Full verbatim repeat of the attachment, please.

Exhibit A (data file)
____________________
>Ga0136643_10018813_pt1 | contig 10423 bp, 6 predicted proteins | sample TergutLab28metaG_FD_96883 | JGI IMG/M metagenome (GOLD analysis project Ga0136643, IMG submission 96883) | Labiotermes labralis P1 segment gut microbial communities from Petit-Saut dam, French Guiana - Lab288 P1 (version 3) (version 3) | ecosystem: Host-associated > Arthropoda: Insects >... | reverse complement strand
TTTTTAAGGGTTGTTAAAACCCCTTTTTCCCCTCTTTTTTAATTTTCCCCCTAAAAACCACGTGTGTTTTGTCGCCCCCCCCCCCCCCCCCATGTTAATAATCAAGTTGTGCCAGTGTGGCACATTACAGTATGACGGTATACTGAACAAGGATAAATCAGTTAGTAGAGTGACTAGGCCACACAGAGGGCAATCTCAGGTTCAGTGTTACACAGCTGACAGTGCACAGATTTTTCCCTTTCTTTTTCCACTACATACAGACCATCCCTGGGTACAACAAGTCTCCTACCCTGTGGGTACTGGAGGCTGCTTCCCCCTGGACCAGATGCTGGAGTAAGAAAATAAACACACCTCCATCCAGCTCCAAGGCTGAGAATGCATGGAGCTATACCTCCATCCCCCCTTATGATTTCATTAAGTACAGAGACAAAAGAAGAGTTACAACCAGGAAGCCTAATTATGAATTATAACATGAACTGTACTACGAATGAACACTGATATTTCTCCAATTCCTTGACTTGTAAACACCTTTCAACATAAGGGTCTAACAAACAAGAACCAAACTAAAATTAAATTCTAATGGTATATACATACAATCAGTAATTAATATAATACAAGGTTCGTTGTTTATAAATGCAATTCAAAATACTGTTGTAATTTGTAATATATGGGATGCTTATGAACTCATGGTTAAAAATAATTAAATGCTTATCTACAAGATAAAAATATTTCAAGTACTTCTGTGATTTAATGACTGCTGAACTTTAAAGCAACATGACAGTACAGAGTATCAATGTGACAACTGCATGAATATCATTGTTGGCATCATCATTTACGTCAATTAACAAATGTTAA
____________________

>Ga0136643_10018813_pt1 | contig 10423 bp, 6 predicted proteins | sample TergutLab28metaG_FD_96883 | JGI IMG/M metagenome (GOLD analysis project Ga0136643, IMG submission 96883) | Labiotermes labralis P1 segment gut microbial communities from Petit-Saut dam, French Guiana - Lab288 P1 (version 3) (version 3) | ecosystem: Host-associated > Arthropoda: Insects >... | reverse complement strand
TTTTTAAGGGTTGTTAAAACCCCTTTTTCCCCTCTTTTTTAATTTTCCCCCTAAAAACCACGTGTGTTTTGTCGCCCCCCCCCCCCCCCCCATGTTAATAATCAAGTTGTGCCAGTGTGGCACATTACAGTATGACGGTATACTGAACAAGGATAAATCAGTTAGTAGAGTGACTAGGCCACACAGAGGGCAATCTCAGGTTCAGTGTTACACAGCTGACAGTGCACAGATTTTTCCCTTTCTTTTTCCACTACATACAGACCATCCCTGGGTACAACAAGTCTCCTACCCTGTGGGTACTGGAGGCTGCTTCCCCCTGGACCAGATGCTGGAGTAAGAAAATAAACACACCTCCATCCAGCTCCAAGGCTGAGAATGCATGGAGCTATACCTCCATCCCCCCTTATGATTTCATTAAGTACAGAGACAAAAGAAGAGTTACAACCAGGAAGCCTAATTATGAATTATAACATGAACTGTACTACGAATGAACACTGATATTTCTCCAATTCCTTGACTTGTAAACACCTTTCAACATAAGGGTCTAACAAACAAGAACCAAACTAAAATTAAATTCTAATGGTATATACATACAATCAGTAATTAATATAATACAAGGTTCGTTGTTTATAAATGCAATTCAAAATACTGTTGTAATTTGTAATATATGGGATGCTTATGAACTCATGGTTAAAAATAATTAAATGCTTATCTACAAGATAAAAATATTTCAAGTACTTCTGTGATTTAATGACTGCTGAACTTTAAAGCAACATGACAGTACAGAGTATCAATGTGACAACTGCATGAATATCATTGTTGGCATCATCATTTACGTCAATTAACAAATGTTAA